May 27, 2018
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Millinocket councilors, school board to address school deficit questions Tuesday

By Nick Sambides Jr., BDN Staff

MILLINOCKET, Maine — School and municipal leaders will discuss a possible $312,000 deficit in the town education budget when they meet on Tuesday in what school board Chairman Michael Jewers hopes will be a reconciliation instead of a showdown, he said Friday.

Concerned about a recent Town Council meeting in which councilors urged residents to demand greater accountability from the school board, Jewers said he hoped both sides would work together amicably to resolve issues.

“We want to be sure that we are both reading the right budget and that the facts are right in what we say,” Jewers said Friday. “No one is doing it personally, but the figures from the town and school collide with each other. No one really wants to give an inch here and hopefully we can work some of this out at this meeting.”

Town Manager Peggy Daigle told councilors during a meeting on Feb. 27 that she saw the $312,000 trend and estimated that the school department was $187,000 over budget at that point due to an accidental double-booking of international program fund revenues and insufficient budgeting controls.

Superintendent Kenneth Smith issued a strong denial after the meeting. He said that while the department was reducing expenditures to conform to some revenue shortfalls, the school budget was not in deficit and wouldn’t necessarily end the year that way. He called Daigle’s accounting “superficial bookkeeping.”

Councilors voted 7-0 on two motions during the meeting. One motion instituted a series of cuts or transfers that school officials suggested Daigle said would bring the department back in line with its $6.3 million general fund budget. That motion included a school pledge to cut another $127,642.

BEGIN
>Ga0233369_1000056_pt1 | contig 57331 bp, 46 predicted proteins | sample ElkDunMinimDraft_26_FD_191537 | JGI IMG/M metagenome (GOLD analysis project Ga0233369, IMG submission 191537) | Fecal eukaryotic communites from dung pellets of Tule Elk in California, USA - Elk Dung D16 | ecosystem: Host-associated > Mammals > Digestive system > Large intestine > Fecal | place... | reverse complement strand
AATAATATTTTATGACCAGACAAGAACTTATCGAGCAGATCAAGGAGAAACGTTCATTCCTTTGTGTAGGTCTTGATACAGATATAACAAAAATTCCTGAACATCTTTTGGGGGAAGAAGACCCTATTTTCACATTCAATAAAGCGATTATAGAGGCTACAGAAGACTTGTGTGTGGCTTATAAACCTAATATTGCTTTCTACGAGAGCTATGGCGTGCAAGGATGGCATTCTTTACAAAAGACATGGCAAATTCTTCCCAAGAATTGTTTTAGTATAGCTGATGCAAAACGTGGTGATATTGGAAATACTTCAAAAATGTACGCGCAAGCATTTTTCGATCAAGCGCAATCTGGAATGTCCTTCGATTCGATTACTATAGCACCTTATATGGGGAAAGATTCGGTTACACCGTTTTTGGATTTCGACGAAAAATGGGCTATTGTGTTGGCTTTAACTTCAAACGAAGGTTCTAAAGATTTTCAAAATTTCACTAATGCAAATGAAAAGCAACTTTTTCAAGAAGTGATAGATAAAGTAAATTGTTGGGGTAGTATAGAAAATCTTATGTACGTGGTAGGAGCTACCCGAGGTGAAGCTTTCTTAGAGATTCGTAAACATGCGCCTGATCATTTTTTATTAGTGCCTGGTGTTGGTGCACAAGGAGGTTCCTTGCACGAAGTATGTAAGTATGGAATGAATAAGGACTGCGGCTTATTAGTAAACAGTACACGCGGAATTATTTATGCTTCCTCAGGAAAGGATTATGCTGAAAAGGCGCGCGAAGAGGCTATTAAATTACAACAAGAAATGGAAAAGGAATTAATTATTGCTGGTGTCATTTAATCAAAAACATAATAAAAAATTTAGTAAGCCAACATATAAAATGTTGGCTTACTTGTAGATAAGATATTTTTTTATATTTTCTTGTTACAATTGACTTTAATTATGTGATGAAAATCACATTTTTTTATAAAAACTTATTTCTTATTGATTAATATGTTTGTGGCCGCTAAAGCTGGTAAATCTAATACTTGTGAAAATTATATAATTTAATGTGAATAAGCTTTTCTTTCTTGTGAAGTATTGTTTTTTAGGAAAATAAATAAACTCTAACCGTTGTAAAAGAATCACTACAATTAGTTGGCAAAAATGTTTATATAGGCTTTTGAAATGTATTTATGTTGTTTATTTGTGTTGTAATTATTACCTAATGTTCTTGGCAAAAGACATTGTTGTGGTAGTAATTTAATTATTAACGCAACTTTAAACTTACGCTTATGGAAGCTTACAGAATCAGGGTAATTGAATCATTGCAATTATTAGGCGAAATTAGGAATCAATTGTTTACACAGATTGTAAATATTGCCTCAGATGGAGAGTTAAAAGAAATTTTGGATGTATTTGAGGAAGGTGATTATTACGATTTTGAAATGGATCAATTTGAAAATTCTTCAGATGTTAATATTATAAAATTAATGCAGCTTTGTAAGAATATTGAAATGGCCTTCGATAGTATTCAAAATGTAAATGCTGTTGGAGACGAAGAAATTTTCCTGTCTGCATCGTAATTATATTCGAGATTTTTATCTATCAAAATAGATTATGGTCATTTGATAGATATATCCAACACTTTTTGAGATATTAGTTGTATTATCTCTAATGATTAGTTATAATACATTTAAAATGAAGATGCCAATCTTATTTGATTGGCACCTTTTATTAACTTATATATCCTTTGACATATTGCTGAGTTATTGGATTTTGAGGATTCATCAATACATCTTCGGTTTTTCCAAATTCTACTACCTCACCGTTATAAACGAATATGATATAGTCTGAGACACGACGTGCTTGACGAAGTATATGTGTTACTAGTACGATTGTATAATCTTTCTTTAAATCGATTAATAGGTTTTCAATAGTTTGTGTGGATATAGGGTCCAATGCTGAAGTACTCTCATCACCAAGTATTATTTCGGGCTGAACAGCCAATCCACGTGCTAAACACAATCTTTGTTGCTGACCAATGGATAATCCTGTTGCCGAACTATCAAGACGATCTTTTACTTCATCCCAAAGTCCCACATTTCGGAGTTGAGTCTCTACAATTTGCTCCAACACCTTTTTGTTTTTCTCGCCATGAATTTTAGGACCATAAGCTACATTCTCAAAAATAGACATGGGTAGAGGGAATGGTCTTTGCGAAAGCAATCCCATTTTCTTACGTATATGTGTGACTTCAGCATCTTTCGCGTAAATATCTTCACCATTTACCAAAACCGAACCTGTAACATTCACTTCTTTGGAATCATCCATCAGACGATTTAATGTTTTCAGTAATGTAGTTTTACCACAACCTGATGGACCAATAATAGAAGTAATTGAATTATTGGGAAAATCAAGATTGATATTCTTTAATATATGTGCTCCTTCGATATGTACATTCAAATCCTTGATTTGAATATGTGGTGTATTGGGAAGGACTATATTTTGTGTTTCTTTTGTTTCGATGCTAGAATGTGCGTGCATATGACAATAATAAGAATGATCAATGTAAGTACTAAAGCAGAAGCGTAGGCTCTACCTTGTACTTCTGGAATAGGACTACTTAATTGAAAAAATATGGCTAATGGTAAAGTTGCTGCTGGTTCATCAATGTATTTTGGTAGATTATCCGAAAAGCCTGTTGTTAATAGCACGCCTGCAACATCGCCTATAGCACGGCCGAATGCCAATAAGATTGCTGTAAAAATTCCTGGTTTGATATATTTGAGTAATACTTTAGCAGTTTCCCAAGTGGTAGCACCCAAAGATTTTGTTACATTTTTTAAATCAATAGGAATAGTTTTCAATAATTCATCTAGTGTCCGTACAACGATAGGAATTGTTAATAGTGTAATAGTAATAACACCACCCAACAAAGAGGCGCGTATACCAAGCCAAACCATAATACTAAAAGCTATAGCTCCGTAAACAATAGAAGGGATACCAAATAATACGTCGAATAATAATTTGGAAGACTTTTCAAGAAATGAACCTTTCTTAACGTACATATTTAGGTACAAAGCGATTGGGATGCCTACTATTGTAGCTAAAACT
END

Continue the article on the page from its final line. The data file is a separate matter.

The second motion held the department’s International Program Special Revenue Fund budget at $353,277 for the 2013-14 fiscal year, which ends June 30.

Tuesday’s meeting will allow both sides to discuss the numbers and arrive at an understanding, Jewers said.

“I think people’s feelings have been hurt,” Jewers said. “Peggy and the town council have said a lot about [Smith] and I think he has heard as much as he is going to hear. I talked to the council chair, and I agree that we can address each other civilly. Let’s let’s try to do the right thing here.”

The council and school board have fought over the School Department budget for close to a decade as the Katahdin region has suffered from declining state aid and populations and a slumping economy, which Jewers said was closer to the heart of both boards’ problems than any one dispute.

“My job is to ensure that we have a strong school system. I think all of us are on board that we want to educate our kids in our community, and I know in the future, the very near future, the look of the school system is going to be a lot different,” Jewers said. “I don’t think either one of us wants to shortchange our kids. It is not a power struggle. They can’t see it as just black and white.”

Daigle has met several times with school officials and the town’s attorney, Dean Beaupain, to review school finances. She said she communicates closely with auditor Roger Lebreux and acting Maine Department of Education Commissioner James Rier.

Daigle and councilors said her work followed up an audit of the 2012-13 fiscal year that found that the school department had accumulated a $512,237 deficit in its unassigned fund balance since 2011. The deficit was caused by the over-anticipation of several revenue sources, Lebreux said.

Jewers said that at least part of the problem comes from the Maine Department of Education and state Legislature setting their school funding formulas after the school and town boards set their budgets. This makes revenue estimation a more difficult task, he said.

Daigle has declined to discuss the school budget several times since the Feb. 27 meeting, saying she wanted to let things settle down. She and Smith did not return telephone calls on Friday.

The town’s economic troubles, Jewers said, have less of an impact on the school budget than many think because state education funding formulas compensate somewhat for them. “If the tax base goes down, our revenue from the state rises,” Jewers said.

Tuesday’s meeting will be held at the town office at 4 p.m.


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